Medicine is full of hierarchy.  We learn it in medical school.  Third and fourth  year students wear short lab coats.  Interns, residents and staff wear long coats…or no coats.

Specialists are treated with favor by hospitals; non-specialists are supposed to make things better for specialists.  Follow the money.

Today I called to talk to an opthalmologist out of town.  We don’t have one on call…ever.  It had to do with a patient who had a chemical cleaner splash in his eye.

The operator, at the referral center, asked the secretary:  ‘Does Dr. Leap have to speak to him now?  I mean, can’t it wait till Monday?’  She was told it couldn’t.

Next, she said:  ‘I won’t get the ophthalmologist until Dr. Leap is sitting by the phone, ready to speak to him.’  Makes sense.  Most of my shift in the ER is spent napping and playing X-box.  Right.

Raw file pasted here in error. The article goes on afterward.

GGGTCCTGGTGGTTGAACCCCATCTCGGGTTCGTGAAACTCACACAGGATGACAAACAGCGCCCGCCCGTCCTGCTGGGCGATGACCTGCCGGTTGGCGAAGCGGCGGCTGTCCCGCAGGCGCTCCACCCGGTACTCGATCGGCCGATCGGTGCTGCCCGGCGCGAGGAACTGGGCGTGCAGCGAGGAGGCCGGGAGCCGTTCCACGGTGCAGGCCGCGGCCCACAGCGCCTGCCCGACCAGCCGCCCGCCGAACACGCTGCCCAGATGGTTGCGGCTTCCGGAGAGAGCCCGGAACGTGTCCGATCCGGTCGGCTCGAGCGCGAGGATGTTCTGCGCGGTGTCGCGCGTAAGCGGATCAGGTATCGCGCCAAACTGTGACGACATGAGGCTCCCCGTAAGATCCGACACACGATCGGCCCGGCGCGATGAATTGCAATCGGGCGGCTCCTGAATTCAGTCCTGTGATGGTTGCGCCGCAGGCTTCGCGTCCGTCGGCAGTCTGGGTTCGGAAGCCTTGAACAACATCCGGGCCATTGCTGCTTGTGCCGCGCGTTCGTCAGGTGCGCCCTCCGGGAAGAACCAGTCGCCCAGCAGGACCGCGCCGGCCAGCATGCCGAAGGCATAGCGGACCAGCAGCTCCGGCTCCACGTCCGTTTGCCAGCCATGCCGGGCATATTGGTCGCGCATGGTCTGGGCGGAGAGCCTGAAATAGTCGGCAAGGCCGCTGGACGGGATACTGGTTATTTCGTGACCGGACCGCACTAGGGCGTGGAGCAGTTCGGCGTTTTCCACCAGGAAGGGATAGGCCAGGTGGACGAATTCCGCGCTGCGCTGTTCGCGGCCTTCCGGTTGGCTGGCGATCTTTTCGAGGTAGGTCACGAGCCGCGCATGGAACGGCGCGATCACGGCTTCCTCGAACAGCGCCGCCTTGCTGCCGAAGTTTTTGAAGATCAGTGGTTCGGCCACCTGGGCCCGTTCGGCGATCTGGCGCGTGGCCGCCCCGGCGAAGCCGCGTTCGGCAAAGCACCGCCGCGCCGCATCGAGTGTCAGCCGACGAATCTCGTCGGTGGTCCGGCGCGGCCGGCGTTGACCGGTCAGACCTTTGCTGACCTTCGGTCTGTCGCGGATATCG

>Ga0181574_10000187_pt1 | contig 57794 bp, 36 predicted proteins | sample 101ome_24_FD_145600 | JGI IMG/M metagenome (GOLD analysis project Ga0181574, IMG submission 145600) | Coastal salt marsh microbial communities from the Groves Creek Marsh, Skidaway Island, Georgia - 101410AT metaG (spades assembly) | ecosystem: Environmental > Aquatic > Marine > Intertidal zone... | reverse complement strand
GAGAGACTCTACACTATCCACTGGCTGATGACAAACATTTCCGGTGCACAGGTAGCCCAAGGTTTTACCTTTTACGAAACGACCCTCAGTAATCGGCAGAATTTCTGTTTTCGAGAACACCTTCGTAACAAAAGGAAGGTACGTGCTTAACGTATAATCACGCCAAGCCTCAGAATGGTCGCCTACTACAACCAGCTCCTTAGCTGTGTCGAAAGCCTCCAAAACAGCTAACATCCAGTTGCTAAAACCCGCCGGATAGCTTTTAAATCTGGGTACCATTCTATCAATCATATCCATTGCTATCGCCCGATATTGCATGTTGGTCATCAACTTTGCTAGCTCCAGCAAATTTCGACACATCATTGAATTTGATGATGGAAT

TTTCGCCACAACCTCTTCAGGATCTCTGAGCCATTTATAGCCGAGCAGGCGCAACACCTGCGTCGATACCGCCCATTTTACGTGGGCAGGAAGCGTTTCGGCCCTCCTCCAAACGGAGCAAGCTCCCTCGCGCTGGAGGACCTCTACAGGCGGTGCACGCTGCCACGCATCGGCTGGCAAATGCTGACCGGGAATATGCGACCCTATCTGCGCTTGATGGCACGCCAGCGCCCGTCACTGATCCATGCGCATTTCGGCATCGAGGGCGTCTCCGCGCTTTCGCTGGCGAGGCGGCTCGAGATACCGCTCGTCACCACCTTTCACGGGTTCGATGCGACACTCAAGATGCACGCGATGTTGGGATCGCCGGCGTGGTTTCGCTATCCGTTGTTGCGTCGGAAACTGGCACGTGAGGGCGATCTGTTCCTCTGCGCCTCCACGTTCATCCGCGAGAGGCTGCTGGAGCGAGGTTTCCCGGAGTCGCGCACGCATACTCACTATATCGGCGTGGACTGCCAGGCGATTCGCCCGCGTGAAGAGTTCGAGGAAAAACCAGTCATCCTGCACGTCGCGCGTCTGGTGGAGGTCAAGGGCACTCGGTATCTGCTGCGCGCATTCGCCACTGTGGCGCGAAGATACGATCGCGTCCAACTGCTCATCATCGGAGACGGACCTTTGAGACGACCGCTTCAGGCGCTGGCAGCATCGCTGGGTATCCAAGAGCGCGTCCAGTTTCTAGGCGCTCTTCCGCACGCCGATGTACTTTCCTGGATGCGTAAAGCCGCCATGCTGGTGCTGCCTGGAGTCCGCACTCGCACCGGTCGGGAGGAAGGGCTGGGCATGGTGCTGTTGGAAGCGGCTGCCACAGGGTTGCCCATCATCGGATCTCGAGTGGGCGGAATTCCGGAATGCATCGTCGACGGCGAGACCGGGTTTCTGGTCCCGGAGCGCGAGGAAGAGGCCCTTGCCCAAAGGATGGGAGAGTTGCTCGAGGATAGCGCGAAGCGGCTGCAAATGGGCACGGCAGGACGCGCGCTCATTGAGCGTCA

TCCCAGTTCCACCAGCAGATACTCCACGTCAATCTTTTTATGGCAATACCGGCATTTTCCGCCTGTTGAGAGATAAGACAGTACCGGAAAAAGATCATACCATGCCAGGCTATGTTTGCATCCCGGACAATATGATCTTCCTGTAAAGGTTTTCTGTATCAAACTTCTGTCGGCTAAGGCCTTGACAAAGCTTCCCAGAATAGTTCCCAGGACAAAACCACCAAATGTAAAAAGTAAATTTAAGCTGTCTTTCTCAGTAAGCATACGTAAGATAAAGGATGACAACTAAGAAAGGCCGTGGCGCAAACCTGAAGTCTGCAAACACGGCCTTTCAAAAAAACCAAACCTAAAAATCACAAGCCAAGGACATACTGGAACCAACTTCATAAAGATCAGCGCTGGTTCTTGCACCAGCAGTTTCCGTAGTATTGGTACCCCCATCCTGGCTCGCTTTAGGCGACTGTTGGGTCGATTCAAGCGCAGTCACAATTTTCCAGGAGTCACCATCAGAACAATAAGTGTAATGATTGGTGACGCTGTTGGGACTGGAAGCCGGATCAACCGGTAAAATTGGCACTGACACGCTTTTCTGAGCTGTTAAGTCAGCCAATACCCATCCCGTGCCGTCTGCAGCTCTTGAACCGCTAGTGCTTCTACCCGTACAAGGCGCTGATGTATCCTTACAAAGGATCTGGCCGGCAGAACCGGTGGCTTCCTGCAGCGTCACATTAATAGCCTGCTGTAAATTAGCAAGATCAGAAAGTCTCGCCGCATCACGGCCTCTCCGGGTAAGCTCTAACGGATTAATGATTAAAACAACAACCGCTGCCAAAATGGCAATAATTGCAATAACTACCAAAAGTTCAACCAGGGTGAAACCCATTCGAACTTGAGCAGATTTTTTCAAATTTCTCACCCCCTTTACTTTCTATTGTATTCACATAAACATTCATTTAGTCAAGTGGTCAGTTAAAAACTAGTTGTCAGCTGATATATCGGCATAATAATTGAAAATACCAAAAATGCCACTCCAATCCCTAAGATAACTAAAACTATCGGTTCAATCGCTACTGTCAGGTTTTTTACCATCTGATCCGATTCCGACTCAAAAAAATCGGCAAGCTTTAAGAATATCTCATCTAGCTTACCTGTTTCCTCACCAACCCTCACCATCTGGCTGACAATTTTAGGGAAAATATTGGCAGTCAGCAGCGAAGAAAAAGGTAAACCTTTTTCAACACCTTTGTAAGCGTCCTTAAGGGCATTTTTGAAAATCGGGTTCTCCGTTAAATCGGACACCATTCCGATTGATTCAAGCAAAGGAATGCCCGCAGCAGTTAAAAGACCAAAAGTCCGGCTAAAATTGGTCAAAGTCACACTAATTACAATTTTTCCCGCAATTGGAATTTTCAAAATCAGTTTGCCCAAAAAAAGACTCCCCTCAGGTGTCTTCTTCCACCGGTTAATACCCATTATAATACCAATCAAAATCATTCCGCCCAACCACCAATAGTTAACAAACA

In his defense, he was polite and helpful.  But he was part of a higher eschelon.  He was an important specialist, worth of protection and favor.  One that a lesser serf like me had better:  a) have a very good reason to bother him and b) make it as convenient as possible.

Unlike what I was once told by an administrator, as I waded through unending chaos.  ‘Dr. Leap, there’s a different expectation.  When people leave the ER, they expect to go to a better place.’


All doctors are equal.  but some are more equal than others.


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